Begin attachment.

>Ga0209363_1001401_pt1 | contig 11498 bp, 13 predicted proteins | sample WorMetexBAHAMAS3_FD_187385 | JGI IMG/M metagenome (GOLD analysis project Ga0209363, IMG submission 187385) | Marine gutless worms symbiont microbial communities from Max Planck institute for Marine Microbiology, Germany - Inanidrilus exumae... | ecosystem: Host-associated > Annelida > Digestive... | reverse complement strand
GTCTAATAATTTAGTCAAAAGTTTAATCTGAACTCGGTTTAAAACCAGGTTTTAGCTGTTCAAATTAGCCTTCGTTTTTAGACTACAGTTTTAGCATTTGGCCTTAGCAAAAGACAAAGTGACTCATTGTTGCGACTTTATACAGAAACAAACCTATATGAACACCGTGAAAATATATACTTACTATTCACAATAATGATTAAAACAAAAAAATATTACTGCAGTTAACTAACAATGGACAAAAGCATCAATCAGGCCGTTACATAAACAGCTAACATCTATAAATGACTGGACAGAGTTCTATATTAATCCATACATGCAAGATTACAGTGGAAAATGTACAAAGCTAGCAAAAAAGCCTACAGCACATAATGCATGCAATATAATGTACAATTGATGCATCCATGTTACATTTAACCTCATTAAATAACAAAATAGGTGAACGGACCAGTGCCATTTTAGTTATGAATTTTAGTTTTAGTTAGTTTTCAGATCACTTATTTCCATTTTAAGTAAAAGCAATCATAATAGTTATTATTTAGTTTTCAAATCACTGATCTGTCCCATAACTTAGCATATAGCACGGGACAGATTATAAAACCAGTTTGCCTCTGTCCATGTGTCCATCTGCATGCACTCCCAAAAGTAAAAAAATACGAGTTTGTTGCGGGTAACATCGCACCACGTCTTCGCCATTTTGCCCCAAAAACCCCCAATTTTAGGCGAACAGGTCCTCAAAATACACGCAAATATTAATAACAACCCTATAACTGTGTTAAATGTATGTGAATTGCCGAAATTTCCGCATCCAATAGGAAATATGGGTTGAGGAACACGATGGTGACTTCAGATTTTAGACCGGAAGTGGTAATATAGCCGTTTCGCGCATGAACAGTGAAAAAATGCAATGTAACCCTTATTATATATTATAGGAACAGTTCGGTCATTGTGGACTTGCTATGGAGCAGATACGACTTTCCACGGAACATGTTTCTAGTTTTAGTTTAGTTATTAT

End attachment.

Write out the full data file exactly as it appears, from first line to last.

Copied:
>Ga0209363_1001401_pt1 | contig 11498 bp, 13 predicted proteins | sample WorMetexBAHAMAS3_FD_187385 | JGI IMG/M metagenome (GOLD analysis project Ga0209363, IMG submission 187385) | Marine gutless worms symbiont microbial communities from Max Planck institute for Marine Microbiology, Germany - Inanidrilus exumae... | ecosystem: Host-associated > Annelida > Digestive... | reverse complement strand
GTCTAATAATTTAGTCAAAAGTTTAATCTGAACTCGGTTTAAAACCAGGTTTTAGCTGTTCAAATTAGCCTTCGTTTTTAGACTACAGTTTTAGCATTTGGCCTTAGCAAAAGACAAAGTGACTCATTGTTGCGACTTTATACAGAAACAAACCTATATGAACACCGTGAAAATATATACTTACTATTCACAATAATGATTAAAACAAAAAAATATTACTGCAGTTAACTAACAATGGACAAAAGCATCAATCAGGCCGTTACATAAACAGCTAACATCTATAAATGACTGGACAGAGTTCTATATTAATCCATACATGCAAGATTACAGTGGAAAATGTACAAAGCTAGCAAAAAAGCCTACAGCACATAATGCATGCAATATAATGTACAATTGATGCATCCATGTTACATTTAACCTCATTAAATAACAAAATAGGTGAACGGACCAGTGCCATTTTAGTTATGAATTTTAGTTTTAGTTAGTTTTCAGATCACTTATTTCCATTTTAAGTAAAAGCAATCATAATAGTTATTATTTAGTTTTCAAATCACTGATCTGTCCCATAACTTAGCATATAGCACGGGACAGATTATAAAACCAGTTTGCCTCTGTCCATGTGTCCATCTGCATGCACTCCCAAAAGTAAAAAAATACGAGTTTGTTGCGGGTAACATCGCACCACGTCTTCGCCATTTTGCCCCAAAAACCCCCAATTTTAGGCGAACAGGTCCTCAAAATACACGCAAATATTAATAACAACCCTATAACTGTGTTAAATGTATGTGAATTGCCGAAATTTCCGCATCCAATAGGAAATATGGGTTGAGGAACACGATGGTGACTTCAGATTTTAGACCGGAAGTGGTAATATAGCCGTTTCGCGCATGAACAGTGAAAAAATGCAATGTAACCCTTATTATATATTATAGGAACAGTTCGGTCATTGTGGACTTGCTATGGAGCAGATACGACTTTCCACGGAACATGTTTCTAGTTTTAGTTTAGTTATTAT